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Friday, April 30, 2010

Val & The Bitches - Monkey See, Monkey Do

"Look at all that we can be together"

I've been wanting to write about this song for AGES. I heard it several years ago (yes, years) on Swedish radio and that one listen stuck with me. Now, months and months later, I finally tracked the song down and had listen number two. And it's just as I remembered it. Val & The Bitches are a Swedish band--sort of the Scandinavian equivalent to the Noisettes, except punkier. There's also a strong new wave influence in a number of tracks (and in the band's styling). But it's the funkiness of this track that stuck with me for so long. The swaggering chorus is very 80's Prince and that instrumental hook is immensely catchy. Robo-funk. I love it. They're also signed to the same label that the Mo used to be with. Not that that means much sonically, but it was one of the first reasons I stumbled upon this band. Why this song wasn't a huge hit in Sweden, I'll never know. Not all their songs are this immediate, but there are a few other standouts on the album so be sure to check it out.

Val & The Bitches - Monkey See, Monkey Do by alienhits

(Music posted for evaluation purposes only. If you like what you hear, support the artists. Buy the album here. Follow me on twitter and facebook.


Thursday, April 29, 2010

Gravitonas - Kites

"All we want is to be heard"

I feel like Alexander Bard (of BWO, Army Of Lovers, Vacuum fame) really only has a few song templates that he keeps reshuffling and releasing. There's certainly a Bard "sound." I think I could spot one of his songs without even knowing who the artist was. So, it's not surprising that his first single with his new project Gravitonas sounds like it could have been on the latest BWO album. The only real difference is the vocals (though new vocalist Andreas Öhrn even sounds a little like BWO's Martin Rolinski). Luckily, Kites would have been a great BWO song and is, in fact, a great Gravitonas song. It's hardly the rock music some of us were expecting, though there is a catchy guitar hook throughout. More importantly, the track builds into somewhat of an anthem. The chorus is pretty silly, but delivered with the total straight-faced drama that seems to be a bit of a Bard trademark. Best part? About a third of the way through when the beat well and truly drops. It's nice to know that the pop world has someone like Alexander Bard (even though I'd prefer another BWO album!).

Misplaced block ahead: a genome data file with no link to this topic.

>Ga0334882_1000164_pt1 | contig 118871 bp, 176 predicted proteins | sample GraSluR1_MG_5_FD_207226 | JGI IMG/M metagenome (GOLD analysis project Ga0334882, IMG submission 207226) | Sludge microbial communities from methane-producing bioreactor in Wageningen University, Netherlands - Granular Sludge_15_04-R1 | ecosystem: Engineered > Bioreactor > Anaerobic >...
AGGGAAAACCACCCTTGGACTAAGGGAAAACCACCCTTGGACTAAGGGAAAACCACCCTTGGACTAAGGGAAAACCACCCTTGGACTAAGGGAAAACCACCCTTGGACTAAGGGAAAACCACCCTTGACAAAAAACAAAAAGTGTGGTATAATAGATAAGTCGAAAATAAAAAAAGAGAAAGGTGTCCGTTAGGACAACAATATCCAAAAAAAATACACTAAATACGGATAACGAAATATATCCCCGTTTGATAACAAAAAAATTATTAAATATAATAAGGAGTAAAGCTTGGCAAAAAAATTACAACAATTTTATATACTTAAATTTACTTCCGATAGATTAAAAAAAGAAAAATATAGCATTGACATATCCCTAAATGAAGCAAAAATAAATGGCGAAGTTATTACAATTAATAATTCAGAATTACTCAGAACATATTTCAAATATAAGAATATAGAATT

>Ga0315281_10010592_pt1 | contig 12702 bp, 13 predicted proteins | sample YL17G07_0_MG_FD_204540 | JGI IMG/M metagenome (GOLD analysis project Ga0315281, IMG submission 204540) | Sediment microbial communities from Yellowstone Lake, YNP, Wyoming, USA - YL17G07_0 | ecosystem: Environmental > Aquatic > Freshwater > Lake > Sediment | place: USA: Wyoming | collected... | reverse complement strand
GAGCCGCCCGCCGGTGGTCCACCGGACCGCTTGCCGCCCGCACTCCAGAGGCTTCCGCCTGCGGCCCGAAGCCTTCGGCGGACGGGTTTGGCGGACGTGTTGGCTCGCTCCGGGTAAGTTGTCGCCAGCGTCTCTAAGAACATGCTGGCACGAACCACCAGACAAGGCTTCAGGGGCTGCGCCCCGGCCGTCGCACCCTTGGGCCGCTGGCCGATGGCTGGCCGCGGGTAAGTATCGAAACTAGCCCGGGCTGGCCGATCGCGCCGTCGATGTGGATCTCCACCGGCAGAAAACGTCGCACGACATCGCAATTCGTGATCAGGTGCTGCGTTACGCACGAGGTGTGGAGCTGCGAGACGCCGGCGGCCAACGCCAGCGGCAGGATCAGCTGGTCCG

Gravitonas - Kites by alienhits

(Music posted for evaluation purposes only. If you like what you hear, support the artists. Buy the single here. Follow me on twitter and facebook.


Wednesday, April 28, 2010

The Ark - Singing 'Bout The City

"I was born and raised with a cross in my face"

As my review yesterday noted, the new Ark album is a curious thing, for sure. I think if it had been recorded by any other band I’d be singing its praises right now, but with the standard the Ark have set for themselves over the years, I’m a little reticent. However, I’m unflinching in my praise for one of the album’s best tracks. Singing ‘Bout The City is one of the strangest songs in the Ark canon. Sure, Ola’s musings about the differences between city and country life aren’t all that surprising, but the music behind them is almost jarringly new. Awhile back, the band had expressed interest in bringing country-rock influences into this record, and there’s definitely some of that to be found in the guitar here. But then it shifts into a pure disco hook (a little Bee Gees-esque?) that saves it from becoming a one-genre experiment. Add to that the funky big-band jazz flourishes that punctuate the opening (does it remind anyone else of the theme to Cowboy Bebop?), and you’ve got something that’s quite indefinable. And that’s before the song has segued into its theatrical, symphonic middle section. It’s the kind of shift that defines what an amazing band the Ark really are. They’re willing to experiment within the pop/rock genre they’ve established for themselves. That can be a good thing and a bad thing. Luckily, it’s very successful here. And, unlike a few of the other tracks, Ola’s vocals are spot on throughout, meeting each shift in sound with the verve and believability of a true showman. It certainly doesn’t hurt that this has gotta be one of the more autobiographical songs he’s written.

The Ark - Singing 'Bout The City by milproj2

(Music posted for evaluation purposes only. If you like what you hear, support the artists. Buy the album here. Follow me on twitter and facebook.


Tuesday, April 27, 2010

Track-by-Track: The Ark - In Full Regalia